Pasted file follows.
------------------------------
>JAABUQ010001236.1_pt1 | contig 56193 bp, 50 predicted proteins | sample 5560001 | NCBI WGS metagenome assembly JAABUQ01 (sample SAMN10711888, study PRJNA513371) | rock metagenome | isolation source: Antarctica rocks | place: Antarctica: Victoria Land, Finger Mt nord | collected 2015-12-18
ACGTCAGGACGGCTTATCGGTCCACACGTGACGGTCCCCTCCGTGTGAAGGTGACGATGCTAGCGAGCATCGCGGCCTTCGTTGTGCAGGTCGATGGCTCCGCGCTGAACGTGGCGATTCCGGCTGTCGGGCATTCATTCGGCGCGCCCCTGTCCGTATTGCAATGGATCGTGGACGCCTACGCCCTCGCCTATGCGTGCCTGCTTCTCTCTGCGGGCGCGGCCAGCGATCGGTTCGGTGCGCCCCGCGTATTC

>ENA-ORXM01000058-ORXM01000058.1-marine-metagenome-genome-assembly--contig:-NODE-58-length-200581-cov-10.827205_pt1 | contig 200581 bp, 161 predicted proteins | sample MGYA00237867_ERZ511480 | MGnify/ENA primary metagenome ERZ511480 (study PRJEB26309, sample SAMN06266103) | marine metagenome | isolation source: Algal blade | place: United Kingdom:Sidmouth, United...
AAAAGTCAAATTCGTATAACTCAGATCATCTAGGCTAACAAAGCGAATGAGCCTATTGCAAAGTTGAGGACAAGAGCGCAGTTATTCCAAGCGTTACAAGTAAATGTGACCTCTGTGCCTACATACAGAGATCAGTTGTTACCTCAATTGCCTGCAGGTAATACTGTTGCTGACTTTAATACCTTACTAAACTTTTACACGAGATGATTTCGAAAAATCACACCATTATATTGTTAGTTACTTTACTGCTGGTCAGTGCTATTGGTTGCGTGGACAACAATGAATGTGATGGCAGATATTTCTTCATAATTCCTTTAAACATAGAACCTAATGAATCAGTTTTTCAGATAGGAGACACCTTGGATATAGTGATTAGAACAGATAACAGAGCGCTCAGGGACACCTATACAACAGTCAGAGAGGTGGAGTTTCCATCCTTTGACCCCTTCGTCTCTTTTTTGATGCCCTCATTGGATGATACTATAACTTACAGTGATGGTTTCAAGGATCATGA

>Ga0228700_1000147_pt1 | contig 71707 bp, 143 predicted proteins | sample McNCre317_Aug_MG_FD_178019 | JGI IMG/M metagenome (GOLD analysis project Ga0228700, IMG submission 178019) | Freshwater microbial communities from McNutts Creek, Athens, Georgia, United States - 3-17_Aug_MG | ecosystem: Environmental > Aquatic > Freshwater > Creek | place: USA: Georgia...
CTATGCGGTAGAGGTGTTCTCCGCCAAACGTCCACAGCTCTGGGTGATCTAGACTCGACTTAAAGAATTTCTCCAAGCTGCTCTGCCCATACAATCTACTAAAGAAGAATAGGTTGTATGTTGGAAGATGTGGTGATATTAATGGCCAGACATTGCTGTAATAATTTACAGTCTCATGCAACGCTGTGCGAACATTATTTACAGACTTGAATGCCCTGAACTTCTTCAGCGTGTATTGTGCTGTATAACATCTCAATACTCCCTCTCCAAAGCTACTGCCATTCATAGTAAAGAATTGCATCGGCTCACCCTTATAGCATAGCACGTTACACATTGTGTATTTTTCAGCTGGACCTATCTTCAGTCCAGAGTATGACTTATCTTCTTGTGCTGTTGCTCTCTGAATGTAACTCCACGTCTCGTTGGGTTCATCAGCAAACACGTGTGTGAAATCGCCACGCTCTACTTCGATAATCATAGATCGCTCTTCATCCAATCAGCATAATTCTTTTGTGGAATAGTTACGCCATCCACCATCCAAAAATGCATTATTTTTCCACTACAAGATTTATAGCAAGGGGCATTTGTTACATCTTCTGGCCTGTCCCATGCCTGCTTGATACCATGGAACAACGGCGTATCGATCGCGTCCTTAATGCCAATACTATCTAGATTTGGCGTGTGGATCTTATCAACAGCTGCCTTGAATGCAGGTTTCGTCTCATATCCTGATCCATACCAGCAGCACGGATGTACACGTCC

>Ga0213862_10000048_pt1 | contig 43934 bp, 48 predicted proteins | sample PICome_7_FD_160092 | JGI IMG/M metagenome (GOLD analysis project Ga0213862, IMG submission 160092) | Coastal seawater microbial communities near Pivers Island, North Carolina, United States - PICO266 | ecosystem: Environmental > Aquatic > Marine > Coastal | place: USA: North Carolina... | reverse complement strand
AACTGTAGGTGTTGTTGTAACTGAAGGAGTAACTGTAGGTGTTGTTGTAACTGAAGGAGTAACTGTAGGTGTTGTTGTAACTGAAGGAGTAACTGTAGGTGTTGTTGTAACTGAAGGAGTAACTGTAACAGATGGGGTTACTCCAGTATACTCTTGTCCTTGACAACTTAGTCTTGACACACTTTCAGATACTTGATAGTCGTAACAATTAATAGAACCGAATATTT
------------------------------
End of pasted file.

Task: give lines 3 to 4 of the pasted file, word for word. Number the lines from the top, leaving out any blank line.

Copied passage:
>ENA-ORXM01000058-ORXM01000058.1-marine-metagenome-genome-assembly--contig:-NODE-58-length-200581-cov-10.827205_pt1 | contig 200581 bp, 161 predicted proteins | sample MGYA00237867_ERZ511480 | MGnify/ENA primary metagenome ERZ511480 (study PRJEB26309, sample SAMN06266103) | marine metagenome | isolation source: Algal blade | place: United Kingdom:Sidmouth, United...
AAAAGTCAAATTCGTATAACTCAGATCATCTAGGCTAACAAAGCGAATGAGCCTATTGCAAAGTTGAGGACAAGAGCGCAGTTATTCCAAGCGTTACAAGTAAATGTGACCTCTGTGCCTACATACAGAGATCAGTTGTTACCTCAATTGCCTGCAGGTAATACTGTTGCTGACTTTAATACCTTACTAAACTTTTACACGAGATGATTTCGAAAAATCACACCATTATATTGTTAGTTACTTTACTGCTGGTCAGTGCTATTGGTTGCGTGGACAACAATGAATGTGATGGCAGATATTTCTTCATAATTCCTTTAAACATAGAACCTAATGAATCAGTTTTTCAGATAGGAGACACCTTGGATATAGTGATTAGAACAGATAACAGAGCGCTCAGGGACACCTATACAACAGTCAGAGAGGTGGAGTTTCCATCCTTTGACCCCTTCGTCTCTTTTTTGATGCCCTCATTGGATGATACTATAACTTACAGTGATGGTTTCAAGGATCATGA